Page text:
SPECIAL COMMUNICATIONS: Letters to the Editor-in-Chief
While we may applaud the paper of Sargent et al. (1) for its careful study of patients with the Chronic Fatigue Syndrome (CFS), we believe many readers will judge its title to be ill-chosen, because it implies that V̇O2max and lactate production are normal in all patients with the condition, which on present evidence is patently wrong. Further, to infer that all reported studies did not meet so-called “gold standard” criteria for incremental maximal exercise testing will be hard to take for previous authors, who to most impartial reviewers have provided adequate evidence of both reductions in V̇O2max and increases in lactate production in a proportion of patients (2,3). In a Popperian sense, the hypothesis tested by Sargent et al. is falsified by even one exception.
In our laboratory, many patients with CFS have undergone standardized exercise testing (4) in the past 30 yr, and a small proportion have shown severe reductions in V̇O2max with evidence of lactate production at low levels of power output. In an attempt to understand the mechanisms underlying these findings, we studied two male patients, aged 26 and 35, who satisfied the criteria for CFS used by Sargent et al., and in whom muscle strength (isokinetic ergometry), electromyography, and muscle ultrastructure were all normal. Maximal V̇O2 was reduced to 50 and 52% predicted (21.6 and 19.7 mL·kg−1·min−1), associated with peak recovery plasma [La−] of 9 and 11 mmol·L−1. At the end of 15 min submaximal steady-state exercise, muscle [La−] was increased in both subjects, to 33 and 148 mmol·kg−1dw, compared to control subjects (13 ± 5.8 mmol·kg−1), associated with reductions in the maximum activity of pyruvate dehydrogenase to1.36 and 1.41 mmol·min−1·kg−1dw (controls 3.3 ± 1.31 mmol·min−1·kg−1) (5), and reductions in creatine phosphate concentration to 56.3 and 4.3 mmol·min−1·kg−1dw (controls 80 ± 2.1 mmol·min−1·kg−1dw). We would be happy to provide other results to interested readers, but would use these results to indicate that in some CFS patients low V̇O2max is associated with excess lactate formation that is related to biochemical disturbances in exercising muscle.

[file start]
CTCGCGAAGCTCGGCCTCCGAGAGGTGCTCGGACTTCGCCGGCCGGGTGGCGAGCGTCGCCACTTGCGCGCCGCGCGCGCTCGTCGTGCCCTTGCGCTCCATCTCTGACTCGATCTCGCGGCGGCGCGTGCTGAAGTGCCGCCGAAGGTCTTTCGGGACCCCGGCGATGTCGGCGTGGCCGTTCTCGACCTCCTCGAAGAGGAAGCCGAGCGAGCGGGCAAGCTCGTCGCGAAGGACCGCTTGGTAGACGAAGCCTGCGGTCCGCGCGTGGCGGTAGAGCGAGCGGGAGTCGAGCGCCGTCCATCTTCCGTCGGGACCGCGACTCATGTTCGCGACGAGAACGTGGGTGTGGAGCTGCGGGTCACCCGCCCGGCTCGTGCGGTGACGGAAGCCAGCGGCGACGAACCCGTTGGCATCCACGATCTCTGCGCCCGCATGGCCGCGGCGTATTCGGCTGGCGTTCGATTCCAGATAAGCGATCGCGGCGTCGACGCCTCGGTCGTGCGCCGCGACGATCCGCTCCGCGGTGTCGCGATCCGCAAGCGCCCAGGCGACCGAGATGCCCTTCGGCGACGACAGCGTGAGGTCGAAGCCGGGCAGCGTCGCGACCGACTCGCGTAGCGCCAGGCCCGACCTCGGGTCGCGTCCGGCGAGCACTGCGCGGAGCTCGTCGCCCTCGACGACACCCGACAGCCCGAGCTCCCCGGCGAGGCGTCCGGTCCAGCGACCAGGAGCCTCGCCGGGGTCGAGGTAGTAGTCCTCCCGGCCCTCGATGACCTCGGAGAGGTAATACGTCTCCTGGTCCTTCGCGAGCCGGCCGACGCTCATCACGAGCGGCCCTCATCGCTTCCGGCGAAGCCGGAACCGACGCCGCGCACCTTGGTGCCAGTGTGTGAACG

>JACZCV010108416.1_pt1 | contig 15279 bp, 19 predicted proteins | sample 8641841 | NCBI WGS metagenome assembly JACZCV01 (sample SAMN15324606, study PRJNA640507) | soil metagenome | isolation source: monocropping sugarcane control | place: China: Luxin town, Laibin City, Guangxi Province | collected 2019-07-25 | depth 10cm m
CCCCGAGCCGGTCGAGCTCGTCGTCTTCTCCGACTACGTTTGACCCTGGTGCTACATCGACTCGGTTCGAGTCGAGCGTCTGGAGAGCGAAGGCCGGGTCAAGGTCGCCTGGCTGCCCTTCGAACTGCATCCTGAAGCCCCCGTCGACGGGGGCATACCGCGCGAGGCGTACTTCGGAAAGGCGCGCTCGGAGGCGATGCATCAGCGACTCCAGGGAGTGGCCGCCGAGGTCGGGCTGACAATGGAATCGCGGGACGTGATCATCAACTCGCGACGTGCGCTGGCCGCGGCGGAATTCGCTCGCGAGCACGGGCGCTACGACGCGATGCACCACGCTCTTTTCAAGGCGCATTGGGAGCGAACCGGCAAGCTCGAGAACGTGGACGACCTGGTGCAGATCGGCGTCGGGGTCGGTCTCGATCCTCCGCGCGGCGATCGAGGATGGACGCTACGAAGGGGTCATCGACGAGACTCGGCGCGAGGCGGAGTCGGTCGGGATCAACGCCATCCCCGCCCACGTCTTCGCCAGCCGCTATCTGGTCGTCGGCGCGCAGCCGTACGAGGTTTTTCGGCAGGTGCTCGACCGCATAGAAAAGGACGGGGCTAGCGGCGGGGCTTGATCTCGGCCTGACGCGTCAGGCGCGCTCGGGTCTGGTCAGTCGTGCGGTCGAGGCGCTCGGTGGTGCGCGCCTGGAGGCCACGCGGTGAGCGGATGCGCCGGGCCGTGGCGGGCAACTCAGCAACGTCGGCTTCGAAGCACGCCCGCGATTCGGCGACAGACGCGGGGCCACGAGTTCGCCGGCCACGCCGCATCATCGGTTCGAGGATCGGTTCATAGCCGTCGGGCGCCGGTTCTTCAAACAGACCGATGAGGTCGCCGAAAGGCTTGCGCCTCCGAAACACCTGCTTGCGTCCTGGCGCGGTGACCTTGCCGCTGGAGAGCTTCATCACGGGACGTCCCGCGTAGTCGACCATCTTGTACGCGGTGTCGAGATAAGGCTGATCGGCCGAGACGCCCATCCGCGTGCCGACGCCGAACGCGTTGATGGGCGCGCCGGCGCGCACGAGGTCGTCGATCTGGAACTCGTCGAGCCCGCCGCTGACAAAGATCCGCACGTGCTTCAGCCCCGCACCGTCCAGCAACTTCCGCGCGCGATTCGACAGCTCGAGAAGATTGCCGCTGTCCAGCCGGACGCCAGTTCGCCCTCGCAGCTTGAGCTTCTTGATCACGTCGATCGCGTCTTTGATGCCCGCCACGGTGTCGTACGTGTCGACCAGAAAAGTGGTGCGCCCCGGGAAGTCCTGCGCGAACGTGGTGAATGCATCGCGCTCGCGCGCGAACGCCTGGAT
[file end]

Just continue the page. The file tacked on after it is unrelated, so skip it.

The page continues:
There seems to be general agreement that a number of mechanisms may contribute to the sensation of fatigue experienced by CFS sufferers (6), in ways that vary greatly from patient to patient. Exercise testing can provide a quantitative assessment of symptom intensity (7); identify some contributory mechanisms; provide a basis for reassurance and explanation of symptoms such as dyspnea, for patients; and allow a precise prescription of exercise rehabilitation where indicated. The assumption that exercise performance is normal in CFS patients is not warranted and limits the clinical options in their management.
Norman L. Jones, MD, FRCP, FRCP(C)
George J. F. Heigenhauser, PhD, FACSM
1. Sargent, C., G. C. Scroop, P. M. Nemeth, R. B. Burnet, and J. D. Buckley. Maximal oxygen uptake and lactate metabolism are normal in chronic fatigue syndrome. Med. Sci. Sports Exerc. 34: 51–56, 2002.
2. Inbar, O., R. Dlin, A. Rotstein, and B. J. Whipp. Physiological responses to incremental exercise in patients with chronic fatigue syndrome. Med. Sci. Sports Exerc. 33: 1463–1470, 2001.
3. Riley, M. S., C. J. O’Brien, D. R. McCluskey, N. P. Bell, and D. P. Nicholls. Aerobic work capacity in patients with chronic fatigue syndrome. BMJ 301: 953–956, 1990.
4. Jones, N. L. Clinical Exercise Testing, 4th Ed. Philadelphia: W. B. Saunders Co., 1997.
5. Spriet, L. L., R. A. Howlett, and G. J. Heigenhauser. An enzymatic approach to lactate production in human skeletal muscle during exercise. Med. Sci. Sports Exerc. 32: 756–763, 2000.
6. Dickinson, J. Chronic fatigue syndrome. In:21 Medical Mysteries,
Chap. 12, Lewes, UK: The Book Guild Ltd., 2000, pp. 113–121.
7. Jones, N. L., and K. J. Killian. Exercise limitation in health and disease. N. Engl. J. Med. 343: 632–641, 2000.